China’s Hui Muslims fear education ban signals wider religious crackdown
Muslims worried curbs in Gansu province will lead to more sweeping restrictions on religion already enforced in China’s Xinjiang region
For some in China’s ethnic Hui Muslim minority, a ban on young people engaging in religious education in mosques is an unwelcome interference in how they lead their lives.
Their big fear is the Chinese government may be bringing in measures in this northwestern province of Gansu that are similar to some of those used in the crackdown on Uygur Muslims in the giant Xinjiang region further to the west.
Well-integrated into society and accustomed to decades of smooth relations with the government, many Hui have watched with detachment as the authorities have subjected Xinjiang to near-martial law, with armed police checkpoints, re-education centres and mass DNA collection.
But in January, education officials from the local government in Guanghe county, which is a heavily Muslim area, banned children from attending religious education during the Lunar New Year break. That lasts for several weeks around the week-long public holiday period that started on Thursday.
It is unclear if the ban, similar to those used by the authorities in the Uygur communities, will continue after the holiday, but it appears to conform to new national regulations that took effect on February 1 aiming to increase oversight over religion.
Residents in the city of Linxia, the capital of Gansu’s “autonomous” prefecture for the Hui people, about 50km (30 miles) to the west of Guanghe, said similar restrictions were in place there.
“We feel it is ridiculous and were astonished,” said Li Haiyang, a Hui imam from the eastern province of Henan who in a widely circulated online article denounced the policy as violating China’s constitution.
Such bans had been conveyed verbally in recent years, Li said, but implementation was uneven and often ignored. The more forceful roll-out this year showed authorities were serious about enforcement, he said.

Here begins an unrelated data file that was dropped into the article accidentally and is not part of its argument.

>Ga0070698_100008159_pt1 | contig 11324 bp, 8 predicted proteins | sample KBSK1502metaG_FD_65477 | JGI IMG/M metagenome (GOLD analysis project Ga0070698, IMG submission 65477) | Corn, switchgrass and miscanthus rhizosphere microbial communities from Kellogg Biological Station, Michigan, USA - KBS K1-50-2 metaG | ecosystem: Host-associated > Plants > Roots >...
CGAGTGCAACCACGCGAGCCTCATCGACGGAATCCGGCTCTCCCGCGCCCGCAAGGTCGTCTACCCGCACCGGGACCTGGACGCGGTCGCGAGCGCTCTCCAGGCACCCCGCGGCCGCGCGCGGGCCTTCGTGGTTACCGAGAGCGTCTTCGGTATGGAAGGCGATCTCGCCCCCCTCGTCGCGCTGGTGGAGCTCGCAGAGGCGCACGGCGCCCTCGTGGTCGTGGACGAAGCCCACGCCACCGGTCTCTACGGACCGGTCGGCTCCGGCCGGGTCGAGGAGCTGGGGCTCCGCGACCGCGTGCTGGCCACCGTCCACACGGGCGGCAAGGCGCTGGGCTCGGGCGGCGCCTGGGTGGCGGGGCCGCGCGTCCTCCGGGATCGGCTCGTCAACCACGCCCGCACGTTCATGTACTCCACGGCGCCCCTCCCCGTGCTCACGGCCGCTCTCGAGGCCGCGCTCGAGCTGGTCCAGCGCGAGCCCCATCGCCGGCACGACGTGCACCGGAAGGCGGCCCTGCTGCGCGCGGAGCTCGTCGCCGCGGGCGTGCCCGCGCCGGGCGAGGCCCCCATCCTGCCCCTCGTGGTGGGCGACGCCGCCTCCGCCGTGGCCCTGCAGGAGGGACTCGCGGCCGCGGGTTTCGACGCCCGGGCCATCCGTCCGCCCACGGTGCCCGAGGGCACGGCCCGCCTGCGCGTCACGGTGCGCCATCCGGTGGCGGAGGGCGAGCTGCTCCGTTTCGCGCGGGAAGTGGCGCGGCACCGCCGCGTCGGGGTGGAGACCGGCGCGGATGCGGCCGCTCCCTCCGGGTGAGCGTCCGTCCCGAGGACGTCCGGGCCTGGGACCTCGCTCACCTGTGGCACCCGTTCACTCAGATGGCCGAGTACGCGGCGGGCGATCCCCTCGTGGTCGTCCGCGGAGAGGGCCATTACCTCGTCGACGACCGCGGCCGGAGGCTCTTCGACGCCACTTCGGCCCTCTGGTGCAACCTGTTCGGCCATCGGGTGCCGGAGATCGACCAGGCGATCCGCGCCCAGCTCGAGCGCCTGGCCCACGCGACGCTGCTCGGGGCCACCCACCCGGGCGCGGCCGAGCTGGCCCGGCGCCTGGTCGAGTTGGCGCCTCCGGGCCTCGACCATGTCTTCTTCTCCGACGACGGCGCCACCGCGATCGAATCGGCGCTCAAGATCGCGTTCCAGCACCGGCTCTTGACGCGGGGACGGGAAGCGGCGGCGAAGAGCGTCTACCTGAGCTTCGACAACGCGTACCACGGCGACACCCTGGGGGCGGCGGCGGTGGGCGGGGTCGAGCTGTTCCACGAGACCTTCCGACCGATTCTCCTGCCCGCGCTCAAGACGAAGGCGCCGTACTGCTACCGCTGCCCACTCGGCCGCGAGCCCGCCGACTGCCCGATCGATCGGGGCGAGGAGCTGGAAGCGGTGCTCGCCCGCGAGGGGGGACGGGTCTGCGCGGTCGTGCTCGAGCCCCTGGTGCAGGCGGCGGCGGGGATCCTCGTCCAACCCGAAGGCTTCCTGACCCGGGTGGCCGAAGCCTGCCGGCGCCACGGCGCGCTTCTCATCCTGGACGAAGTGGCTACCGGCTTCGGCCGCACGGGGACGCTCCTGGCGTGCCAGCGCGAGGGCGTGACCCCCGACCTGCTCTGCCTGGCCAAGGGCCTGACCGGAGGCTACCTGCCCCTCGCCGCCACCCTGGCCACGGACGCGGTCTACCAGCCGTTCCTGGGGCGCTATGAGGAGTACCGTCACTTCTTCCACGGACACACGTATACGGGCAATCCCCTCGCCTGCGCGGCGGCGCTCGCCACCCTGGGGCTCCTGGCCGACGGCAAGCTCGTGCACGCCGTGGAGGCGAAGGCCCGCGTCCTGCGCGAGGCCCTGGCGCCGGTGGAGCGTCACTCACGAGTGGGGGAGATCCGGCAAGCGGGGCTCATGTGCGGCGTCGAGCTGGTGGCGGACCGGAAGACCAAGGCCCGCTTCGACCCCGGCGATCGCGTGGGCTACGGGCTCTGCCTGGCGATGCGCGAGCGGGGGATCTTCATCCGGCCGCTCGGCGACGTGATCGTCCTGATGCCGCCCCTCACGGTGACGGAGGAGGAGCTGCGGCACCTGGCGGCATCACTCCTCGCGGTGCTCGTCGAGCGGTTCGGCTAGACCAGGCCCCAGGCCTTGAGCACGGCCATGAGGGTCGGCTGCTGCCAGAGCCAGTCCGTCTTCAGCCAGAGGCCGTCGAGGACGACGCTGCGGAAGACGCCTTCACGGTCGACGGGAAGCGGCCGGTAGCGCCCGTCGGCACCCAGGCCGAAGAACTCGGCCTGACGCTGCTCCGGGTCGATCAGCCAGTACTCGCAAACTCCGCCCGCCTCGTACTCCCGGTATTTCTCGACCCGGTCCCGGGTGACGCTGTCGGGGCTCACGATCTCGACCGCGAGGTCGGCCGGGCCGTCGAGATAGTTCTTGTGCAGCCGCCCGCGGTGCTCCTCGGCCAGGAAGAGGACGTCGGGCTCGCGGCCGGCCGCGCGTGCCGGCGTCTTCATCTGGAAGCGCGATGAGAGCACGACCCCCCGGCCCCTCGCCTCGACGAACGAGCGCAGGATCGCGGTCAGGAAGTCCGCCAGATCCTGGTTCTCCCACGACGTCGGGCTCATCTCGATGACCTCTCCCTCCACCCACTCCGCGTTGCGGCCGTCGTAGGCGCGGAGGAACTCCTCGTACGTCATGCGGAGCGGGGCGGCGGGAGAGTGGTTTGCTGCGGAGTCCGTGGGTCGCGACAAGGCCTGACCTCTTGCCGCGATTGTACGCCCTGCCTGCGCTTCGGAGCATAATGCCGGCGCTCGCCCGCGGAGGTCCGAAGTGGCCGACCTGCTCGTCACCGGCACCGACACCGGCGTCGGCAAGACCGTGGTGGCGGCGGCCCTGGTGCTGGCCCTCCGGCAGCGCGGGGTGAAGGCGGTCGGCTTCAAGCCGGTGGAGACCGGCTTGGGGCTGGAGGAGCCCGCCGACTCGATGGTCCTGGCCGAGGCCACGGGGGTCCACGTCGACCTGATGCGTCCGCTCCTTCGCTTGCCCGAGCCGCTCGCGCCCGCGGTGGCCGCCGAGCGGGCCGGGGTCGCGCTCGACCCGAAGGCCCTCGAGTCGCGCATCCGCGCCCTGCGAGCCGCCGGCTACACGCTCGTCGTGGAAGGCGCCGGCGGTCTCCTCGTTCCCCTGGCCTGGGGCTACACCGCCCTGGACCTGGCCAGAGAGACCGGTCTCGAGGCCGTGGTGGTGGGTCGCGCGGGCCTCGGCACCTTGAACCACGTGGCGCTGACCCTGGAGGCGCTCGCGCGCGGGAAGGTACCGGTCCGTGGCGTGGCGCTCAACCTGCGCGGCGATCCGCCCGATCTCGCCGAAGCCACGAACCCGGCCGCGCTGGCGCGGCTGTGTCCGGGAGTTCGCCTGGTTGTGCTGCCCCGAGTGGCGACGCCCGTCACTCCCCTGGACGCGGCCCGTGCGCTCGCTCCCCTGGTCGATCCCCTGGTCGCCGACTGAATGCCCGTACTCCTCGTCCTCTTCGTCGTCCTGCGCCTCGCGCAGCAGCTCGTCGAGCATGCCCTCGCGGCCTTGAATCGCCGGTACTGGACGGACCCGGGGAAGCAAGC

The Linxia prefecture government, which oversees Linxia city and Guanghe, did not provide details of the policy, but said China’s constitution required separation of religion and education.
“Religious affairs management … adheres to the direction of the Sinofication of religion and firmly resists and guards against the spread and infiltration of extremist religious ideology,” the Linxia government’s publicity department said in a fax in response to questions from Reuters. “Maintaining legal management is the greatest concept in the protection of religion.”
Repeated phone calls to the Guanghe education bureau’s propaganda department went unanswered.
China’s State Administration for Religious Affairs did not respond to a request for comment, but the State Council Information Office said China amply guaranteed citizens’ right to religious freedom under law, including children.
“While safeguarding all ethnic group’s religious freedom and other lawful interests according to law, China will also resolutely prevent and severely crackdown on the use of religion to carry out illegal activities,” it said. The pressure on the Hui from the authorities is far from as intense as the Uygurs face in Xinjiang where a massive security clampdown followed deadly bouts of ethnic violence the government blamed on extremists.
But state media has also reported on the removal of loudspeakers used to broadcast calls to prayer from mosques in Hui regions, ostensibly to prevent noise pollution.
In April, the government-run Islamic Association of China said new mosques should reject the “Arabisation” of architecture, with its “excessive size and extravagance”, in favour of traditional Chinese designs.
In Guanghe and Linxia, antipathy towards the education rules was widespread.
“You can’t oppose it. You can only obey,” 46-year-old Ma Shaqing, who describes himself as a “patriotic Muslim”, said in his antique shop near the towering Halal China Mosque in Guanghe.
Another man leaving afternoon prayers at Linxia’s New China Mosque said local officials were misapplying Chinese President Xi Jinping’s policies.
“Families are afraid to teach their children to have faith for fear it will bring them trouble,” he said. “How can cultural traditions be passed down like this?”
China’s image with the wider Muslim community around the world is important to Beijing as it pushes Xi’s Belt and Road Initiative to invest billions of dollars building infrastructure linking Asia, Europe and Africa. China has sought to make the more secular Hui, among China’s roughly 20 million Muslims, a face of the project, highlighting it at a China-Arab states expo in the heavily Hui Ningxia region in September.
A man his late 20s, surnamed Zhou, who had been studying for more than 10 years to be an imam in Linxia, said a “very tense political situation” had taken hold in Linxia and he only agreed to speak far away from the gates of his mosque.
Zhou said government concerns of extremism spreading among Hui were misplaced.
“The possibility of this happening is almost none, because none of us believe this way. We aren’t extremists,” he said.